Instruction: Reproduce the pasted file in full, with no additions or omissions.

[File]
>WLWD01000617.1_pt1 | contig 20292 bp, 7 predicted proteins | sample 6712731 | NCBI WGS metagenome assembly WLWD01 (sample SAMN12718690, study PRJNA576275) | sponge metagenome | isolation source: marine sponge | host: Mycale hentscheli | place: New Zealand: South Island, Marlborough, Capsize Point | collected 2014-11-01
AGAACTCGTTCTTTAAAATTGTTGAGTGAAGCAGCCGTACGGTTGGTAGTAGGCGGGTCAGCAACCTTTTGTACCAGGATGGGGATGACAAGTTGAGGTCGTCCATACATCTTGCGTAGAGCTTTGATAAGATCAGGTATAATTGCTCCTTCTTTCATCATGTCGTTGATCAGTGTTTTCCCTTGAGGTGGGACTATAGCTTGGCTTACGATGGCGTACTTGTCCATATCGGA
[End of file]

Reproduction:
>WLWD01000617.1_pt1 | contig 20292 bp, 7 predicted proteins | sample 6712731 | NCBI WGS metagenome assembly WLWD01 (sample SAMN12718690, study PRJNA576275) | sponge metagenome | isolation source: marine sponge | host: Mycale hentscheli | place: New Zealand: South Island, Marlborough, Capsize Point | collected 2014-11-01
AGAACTCGTTCTTTAAAATTGTTGAGTGAAGCAGCCGTACGGTTGGTAGTAGGCGGGTCAGCAACCTTTTGTACCAGGATGGGGATGACAAGTTGAGGTCGTCCATACATCTTGCGTAGAGCTTTGATAAGATCAGGTATAATTGCTCCTTCTTTCATCATGTCGTTGATCAGTGTTTTCCCTTGAGGTGGGACTATAGCTTGGCTTACGATGGCGTACTTGTCCATATCGGA